Transitions are words and/or phrases used to indicate movement or show change throughout a piece of writing. Transitions generally come at the beginning or end of a paragraph and can do the following:
Transitions sentences often indicate or signal:
Transitions show connections between ideas. You must create these connections for the reader to move them along with your argument. Without transitions, you are building a house without nails. Things do not hold together.
Transitions can signal change or relationship in these ways:
Examples: while, immediately, never, after, later, earlier, always, soon, meanwhile, during, until now, next, following, once, then, simultaneously, so far
Examples: yet, nevertheless, after all, but, however, though, otherwise, on the contrary, in contrast, on the other hand, at the same time
Examples: in the same way, in like manner, similarly, likewise
Examples: here, there, nearby, beyond, wherever, opposite to, above, below
Examples: because, since, for that reason, therefore, consequently, accordingly, thus, as a result
Examples: in conclusion, to conclude, finally, in summary
Writing strong transitions often takes more than simply plugging in a transition word or phrase here and there. In a piece of academic writing, writers often need to use signposts, or transition sentences that also function as topic sentences, signaling the reader of connections to the thesis. To form a signpost, combine transition words, key terms from the thesis, and a mention of the previous topic and new topic.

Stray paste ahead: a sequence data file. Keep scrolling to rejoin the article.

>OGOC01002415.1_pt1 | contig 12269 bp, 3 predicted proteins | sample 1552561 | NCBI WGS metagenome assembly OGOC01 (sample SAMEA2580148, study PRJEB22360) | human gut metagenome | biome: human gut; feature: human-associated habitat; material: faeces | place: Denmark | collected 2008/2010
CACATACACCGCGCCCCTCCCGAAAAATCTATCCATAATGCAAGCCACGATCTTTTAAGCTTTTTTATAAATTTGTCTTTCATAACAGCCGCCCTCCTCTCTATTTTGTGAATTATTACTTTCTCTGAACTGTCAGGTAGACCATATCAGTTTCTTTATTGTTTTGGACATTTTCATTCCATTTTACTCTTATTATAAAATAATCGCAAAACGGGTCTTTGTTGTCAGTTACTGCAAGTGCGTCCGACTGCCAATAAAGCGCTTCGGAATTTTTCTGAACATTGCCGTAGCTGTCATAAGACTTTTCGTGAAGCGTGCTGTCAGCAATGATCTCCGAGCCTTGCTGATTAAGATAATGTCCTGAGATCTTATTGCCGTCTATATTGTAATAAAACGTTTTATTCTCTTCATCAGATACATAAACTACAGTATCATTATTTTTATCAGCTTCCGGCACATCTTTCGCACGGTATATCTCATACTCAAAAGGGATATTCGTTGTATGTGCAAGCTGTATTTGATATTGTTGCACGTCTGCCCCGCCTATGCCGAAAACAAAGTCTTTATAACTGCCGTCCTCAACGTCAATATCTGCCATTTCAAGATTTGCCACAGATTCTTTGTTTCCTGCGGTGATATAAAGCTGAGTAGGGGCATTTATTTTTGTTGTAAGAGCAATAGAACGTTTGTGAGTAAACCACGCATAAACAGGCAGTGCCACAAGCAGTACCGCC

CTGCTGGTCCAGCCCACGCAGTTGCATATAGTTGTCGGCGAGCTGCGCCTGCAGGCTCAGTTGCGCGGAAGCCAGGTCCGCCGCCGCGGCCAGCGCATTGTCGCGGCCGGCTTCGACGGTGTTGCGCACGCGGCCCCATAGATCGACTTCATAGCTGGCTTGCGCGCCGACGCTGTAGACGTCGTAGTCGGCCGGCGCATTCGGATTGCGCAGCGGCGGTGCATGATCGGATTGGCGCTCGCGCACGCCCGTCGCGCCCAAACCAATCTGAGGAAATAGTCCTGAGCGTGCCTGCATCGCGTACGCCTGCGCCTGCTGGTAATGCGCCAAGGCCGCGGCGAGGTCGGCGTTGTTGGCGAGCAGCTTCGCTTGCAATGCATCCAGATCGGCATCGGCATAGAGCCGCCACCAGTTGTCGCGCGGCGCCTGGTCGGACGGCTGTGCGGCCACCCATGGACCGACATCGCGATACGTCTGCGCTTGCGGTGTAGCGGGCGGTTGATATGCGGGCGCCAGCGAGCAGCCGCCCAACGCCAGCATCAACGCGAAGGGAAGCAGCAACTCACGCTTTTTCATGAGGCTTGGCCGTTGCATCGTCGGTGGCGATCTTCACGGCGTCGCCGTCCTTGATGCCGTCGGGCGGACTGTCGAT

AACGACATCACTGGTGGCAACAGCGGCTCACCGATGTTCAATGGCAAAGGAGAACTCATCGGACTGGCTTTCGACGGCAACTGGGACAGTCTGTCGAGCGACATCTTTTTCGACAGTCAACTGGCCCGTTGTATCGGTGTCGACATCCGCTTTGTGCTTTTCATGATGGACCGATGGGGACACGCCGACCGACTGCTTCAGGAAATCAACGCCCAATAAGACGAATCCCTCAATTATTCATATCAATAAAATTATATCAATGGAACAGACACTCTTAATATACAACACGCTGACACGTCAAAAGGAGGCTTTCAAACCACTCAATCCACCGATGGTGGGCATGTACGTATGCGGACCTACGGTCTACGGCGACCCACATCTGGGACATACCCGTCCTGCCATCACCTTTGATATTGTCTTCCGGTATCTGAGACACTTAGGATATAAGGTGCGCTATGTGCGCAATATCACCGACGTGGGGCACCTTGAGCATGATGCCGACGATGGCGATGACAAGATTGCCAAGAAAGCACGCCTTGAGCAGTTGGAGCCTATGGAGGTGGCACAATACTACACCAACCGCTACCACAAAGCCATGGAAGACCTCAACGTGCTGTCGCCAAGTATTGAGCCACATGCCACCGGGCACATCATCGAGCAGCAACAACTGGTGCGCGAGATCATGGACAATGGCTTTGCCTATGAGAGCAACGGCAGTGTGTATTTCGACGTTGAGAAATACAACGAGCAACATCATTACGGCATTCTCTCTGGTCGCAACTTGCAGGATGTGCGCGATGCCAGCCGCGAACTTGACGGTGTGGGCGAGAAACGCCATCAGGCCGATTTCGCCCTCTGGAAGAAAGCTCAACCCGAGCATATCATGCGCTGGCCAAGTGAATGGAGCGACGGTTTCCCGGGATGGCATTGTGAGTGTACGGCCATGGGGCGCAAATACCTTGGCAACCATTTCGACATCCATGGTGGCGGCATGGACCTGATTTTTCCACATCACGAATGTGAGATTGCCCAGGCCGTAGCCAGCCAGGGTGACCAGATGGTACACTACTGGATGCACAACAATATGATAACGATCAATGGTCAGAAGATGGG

Transition/signpost sentence structure:
[Transition word/phrase]+[previous topic]+[brief restatement of or reference to thesis/argument]+[new topic] = Signpost
Sample signpost using complimentary transition phrase:
According to [transition phrase] the same overall plan for first defeating Confederate forces in the field and then capturing major cities and rail hubs [overall thesis restated] that Grant followed by marching the Army of the Potomac into Virginia [previous topic], Sherman likewise [transition word] advanced into Georgia to drive a dagger into the heart of the Confederacy [new topic].
Contrasting ideas have the same essential format as complimentary but may use different transition words and phrases:
In contrast to [transition phrase] F.D.R., who maintained an ever-vigilant watchfulness over the Manhattan project [previous topic + reference to overall thesis], Truman took over the presidency without any knowledge of the atomic bomb or its potential power [new topic].
The overall structure of an essay with transitions may look something like this:
*Note how transitions may come at beginning or end of paragraphs, but either way they signal movement and change.
You can learn more about essay structure HERE.